Together, we partnered with Horseheads Family Resource Center to provide a child visitation.

“A wide-range of diverse families attend HFRC programs, interact, and build friendships. By giving families the opportunity to be together with families of all different backgrounds and life experiences, parents and children become more aware and accepting of the differences in their community, often forming friendships with people they may not have otherwise met. This is particularly true of the families enrolled in the Better Together Program, who are historically disproportionally minorities and/or part of the disadvantaged and underserved population. As a desperately needed resource in our area, the HFRC is committed to continuing the Better Together Program to the fullest extent allowed by funding, with the hopes of increasing the budget to accommodate more families and visits. We are so thankful for TNYBF’s recognition of this important service and its huge impact on the lives of the children and families needing this service.”

Horseheads Family Resource Center –
The Better Together Project

82 were served and 800 people were impacted by this grant.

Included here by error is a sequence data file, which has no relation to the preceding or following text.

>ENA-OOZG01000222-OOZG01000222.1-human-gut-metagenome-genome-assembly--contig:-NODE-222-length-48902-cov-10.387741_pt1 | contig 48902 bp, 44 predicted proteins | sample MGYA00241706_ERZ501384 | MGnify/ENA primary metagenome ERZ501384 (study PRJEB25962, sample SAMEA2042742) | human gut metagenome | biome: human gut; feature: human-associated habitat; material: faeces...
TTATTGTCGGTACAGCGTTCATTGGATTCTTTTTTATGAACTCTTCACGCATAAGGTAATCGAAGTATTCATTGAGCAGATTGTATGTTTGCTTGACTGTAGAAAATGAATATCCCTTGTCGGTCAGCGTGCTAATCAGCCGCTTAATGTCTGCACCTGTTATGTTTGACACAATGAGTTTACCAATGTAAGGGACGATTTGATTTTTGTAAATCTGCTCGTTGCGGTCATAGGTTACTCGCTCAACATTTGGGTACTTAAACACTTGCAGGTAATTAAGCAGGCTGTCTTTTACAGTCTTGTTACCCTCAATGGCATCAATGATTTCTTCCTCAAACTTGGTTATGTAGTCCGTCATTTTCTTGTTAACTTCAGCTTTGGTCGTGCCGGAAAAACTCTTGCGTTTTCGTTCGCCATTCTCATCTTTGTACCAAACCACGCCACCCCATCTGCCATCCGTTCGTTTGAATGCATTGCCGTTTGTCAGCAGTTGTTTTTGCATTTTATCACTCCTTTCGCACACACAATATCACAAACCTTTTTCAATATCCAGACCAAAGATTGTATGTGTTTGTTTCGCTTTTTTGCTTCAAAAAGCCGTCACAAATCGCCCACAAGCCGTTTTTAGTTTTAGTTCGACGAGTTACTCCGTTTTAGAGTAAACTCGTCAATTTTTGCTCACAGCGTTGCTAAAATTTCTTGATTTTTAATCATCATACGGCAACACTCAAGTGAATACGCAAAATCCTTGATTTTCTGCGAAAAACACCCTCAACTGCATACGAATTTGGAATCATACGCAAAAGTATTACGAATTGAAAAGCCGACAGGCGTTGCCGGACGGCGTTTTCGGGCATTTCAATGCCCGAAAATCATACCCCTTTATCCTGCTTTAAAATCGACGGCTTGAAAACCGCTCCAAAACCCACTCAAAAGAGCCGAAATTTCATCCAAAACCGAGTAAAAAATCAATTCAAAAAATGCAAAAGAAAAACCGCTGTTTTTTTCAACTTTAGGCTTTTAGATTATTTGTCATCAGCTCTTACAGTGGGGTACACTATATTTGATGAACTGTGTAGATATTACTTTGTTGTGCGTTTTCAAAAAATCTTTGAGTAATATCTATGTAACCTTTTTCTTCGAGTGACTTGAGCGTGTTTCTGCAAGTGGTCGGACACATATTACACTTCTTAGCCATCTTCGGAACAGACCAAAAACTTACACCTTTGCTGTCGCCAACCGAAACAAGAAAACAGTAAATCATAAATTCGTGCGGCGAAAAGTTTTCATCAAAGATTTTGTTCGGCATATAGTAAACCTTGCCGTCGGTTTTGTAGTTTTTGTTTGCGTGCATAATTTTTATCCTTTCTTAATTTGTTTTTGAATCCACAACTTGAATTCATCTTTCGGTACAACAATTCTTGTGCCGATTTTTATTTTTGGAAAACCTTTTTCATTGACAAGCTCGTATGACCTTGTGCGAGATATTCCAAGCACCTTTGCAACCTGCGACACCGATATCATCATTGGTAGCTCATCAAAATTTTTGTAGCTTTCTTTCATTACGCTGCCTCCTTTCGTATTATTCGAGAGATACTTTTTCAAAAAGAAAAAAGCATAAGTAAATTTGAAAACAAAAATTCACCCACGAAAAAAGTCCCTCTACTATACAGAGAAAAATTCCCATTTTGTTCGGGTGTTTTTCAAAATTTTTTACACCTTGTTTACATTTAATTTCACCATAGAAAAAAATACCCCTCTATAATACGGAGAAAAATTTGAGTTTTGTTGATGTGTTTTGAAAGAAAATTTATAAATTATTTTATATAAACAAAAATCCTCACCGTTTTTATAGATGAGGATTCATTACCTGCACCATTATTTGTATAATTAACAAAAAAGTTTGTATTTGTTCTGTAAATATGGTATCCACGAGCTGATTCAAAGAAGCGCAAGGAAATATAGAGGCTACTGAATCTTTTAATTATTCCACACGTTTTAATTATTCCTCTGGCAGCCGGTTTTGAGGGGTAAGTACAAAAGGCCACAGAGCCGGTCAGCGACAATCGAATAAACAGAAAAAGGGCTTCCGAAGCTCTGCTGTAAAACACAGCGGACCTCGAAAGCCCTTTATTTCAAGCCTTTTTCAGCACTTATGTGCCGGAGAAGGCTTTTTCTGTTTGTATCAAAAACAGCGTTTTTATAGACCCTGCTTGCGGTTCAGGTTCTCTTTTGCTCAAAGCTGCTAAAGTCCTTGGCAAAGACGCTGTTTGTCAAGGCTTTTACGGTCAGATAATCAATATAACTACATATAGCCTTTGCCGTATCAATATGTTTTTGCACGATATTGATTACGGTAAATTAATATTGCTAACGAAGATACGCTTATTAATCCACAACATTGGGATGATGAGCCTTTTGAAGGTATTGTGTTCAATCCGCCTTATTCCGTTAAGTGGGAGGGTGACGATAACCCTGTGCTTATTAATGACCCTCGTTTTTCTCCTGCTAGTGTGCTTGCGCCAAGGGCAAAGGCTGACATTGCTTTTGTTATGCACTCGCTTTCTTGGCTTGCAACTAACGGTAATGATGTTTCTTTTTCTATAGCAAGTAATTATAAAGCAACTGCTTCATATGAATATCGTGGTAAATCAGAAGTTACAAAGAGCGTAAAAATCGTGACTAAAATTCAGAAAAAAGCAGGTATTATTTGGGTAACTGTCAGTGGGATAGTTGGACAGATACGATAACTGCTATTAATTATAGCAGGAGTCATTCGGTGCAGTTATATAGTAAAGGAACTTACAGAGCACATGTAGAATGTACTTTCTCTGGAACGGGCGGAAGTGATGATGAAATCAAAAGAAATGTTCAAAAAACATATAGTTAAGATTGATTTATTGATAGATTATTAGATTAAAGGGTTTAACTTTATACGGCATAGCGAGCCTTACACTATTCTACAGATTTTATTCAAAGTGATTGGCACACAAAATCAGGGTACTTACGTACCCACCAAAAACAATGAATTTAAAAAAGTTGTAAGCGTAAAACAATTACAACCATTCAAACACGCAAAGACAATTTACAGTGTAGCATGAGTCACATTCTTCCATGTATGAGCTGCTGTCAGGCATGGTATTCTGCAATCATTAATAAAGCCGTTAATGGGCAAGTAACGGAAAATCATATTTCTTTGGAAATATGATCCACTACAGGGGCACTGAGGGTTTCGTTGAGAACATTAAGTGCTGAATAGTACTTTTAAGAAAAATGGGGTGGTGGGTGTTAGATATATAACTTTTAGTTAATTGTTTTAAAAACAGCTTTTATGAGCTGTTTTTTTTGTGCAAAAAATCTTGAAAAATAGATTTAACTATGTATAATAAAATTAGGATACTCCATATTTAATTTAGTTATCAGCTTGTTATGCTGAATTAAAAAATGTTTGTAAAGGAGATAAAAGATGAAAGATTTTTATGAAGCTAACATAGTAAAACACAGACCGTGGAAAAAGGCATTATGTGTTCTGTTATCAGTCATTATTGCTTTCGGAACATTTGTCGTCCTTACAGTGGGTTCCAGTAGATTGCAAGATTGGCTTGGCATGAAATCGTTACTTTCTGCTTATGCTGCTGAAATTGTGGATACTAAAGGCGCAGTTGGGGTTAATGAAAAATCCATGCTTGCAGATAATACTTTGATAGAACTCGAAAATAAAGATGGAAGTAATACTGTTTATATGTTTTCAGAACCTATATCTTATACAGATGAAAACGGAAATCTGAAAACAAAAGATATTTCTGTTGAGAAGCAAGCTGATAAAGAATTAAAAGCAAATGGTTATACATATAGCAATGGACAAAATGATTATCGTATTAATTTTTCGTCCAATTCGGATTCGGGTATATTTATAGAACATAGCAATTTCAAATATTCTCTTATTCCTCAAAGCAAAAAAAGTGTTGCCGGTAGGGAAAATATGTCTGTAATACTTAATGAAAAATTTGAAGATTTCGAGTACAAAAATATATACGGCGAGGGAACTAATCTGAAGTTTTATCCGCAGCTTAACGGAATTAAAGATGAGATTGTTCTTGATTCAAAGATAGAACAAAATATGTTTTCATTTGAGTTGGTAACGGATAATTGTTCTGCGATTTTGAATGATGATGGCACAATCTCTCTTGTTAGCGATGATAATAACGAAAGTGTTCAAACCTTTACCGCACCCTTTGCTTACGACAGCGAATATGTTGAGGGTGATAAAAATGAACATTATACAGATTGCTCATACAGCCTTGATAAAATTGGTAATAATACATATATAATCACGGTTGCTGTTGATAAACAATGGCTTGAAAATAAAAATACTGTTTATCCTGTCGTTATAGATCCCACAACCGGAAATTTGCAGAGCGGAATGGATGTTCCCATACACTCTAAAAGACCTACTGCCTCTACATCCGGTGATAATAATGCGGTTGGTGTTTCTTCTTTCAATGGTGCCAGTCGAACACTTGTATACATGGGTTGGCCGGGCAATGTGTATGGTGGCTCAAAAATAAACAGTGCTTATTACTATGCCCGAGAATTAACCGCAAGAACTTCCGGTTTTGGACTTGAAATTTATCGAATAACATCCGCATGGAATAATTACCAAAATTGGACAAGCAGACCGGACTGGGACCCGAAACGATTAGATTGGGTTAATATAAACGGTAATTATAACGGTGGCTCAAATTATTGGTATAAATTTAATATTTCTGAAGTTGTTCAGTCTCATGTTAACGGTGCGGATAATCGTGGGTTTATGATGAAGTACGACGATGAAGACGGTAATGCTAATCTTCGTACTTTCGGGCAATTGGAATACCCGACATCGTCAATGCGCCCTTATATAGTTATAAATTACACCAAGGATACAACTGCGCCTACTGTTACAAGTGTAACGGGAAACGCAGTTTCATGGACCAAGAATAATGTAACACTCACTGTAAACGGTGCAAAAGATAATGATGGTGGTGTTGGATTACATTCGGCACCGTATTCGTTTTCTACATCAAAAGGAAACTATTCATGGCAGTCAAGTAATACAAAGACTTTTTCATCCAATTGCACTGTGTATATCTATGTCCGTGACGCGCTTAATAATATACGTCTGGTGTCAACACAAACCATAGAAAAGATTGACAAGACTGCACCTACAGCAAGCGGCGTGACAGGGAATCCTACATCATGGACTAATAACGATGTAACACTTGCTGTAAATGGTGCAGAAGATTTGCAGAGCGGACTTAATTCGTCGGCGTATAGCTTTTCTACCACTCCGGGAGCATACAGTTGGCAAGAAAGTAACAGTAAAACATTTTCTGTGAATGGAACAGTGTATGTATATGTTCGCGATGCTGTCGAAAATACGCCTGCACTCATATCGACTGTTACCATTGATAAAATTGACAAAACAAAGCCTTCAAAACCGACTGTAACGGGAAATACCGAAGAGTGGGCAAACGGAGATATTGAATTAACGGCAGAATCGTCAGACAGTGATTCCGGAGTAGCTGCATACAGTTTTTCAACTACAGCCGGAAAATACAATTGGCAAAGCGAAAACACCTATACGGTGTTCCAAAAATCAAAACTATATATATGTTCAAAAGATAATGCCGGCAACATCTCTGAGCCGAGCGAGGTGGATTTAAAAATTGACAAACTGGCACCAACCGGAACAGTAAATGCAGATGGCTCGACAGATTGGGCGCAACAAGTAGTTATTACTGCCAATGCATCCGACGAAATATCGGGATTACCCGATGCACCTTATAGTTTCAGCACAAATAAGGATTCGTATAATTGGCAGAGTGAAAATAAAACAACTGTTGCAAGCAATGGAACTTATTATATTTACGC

The Better Together Project (BTP) aims to provide children with the opportunity to visit with their non-custodial parents free of charge in a safe, child-friendly environment utilizing a strength-based approach to coach and mentor families toward meeting their family’s individual goals. During visits, staff encourage positive interactions between children and their non-custodial parent(s) and increase the non-custodial parent’s awareness and response to their child’s needs and interests.

When a new family unit entered the BTP several months ago, the father had had limited contact with his daughter and a continuous relationship with his daughter’s mother. With their trained coordinator, the family identified goals and both parents received hands-on support to help transition the girl into and out of visits. The BTP coordinator continuously modeled positive interactions and parenting strategies to help reduce stress during transitions and encouraged both parents to do the same. During visits the father was also provided support to engage and play with his daughter.

Now, after several months, the parents are able to participate in weekly visits without conflict and the daughter looks forward to visiting her father, and enjoys her time at the HFRC, (Horseheads). Although unsupervised visits have not yet been granted, the family unit has made significant progress towards their goals.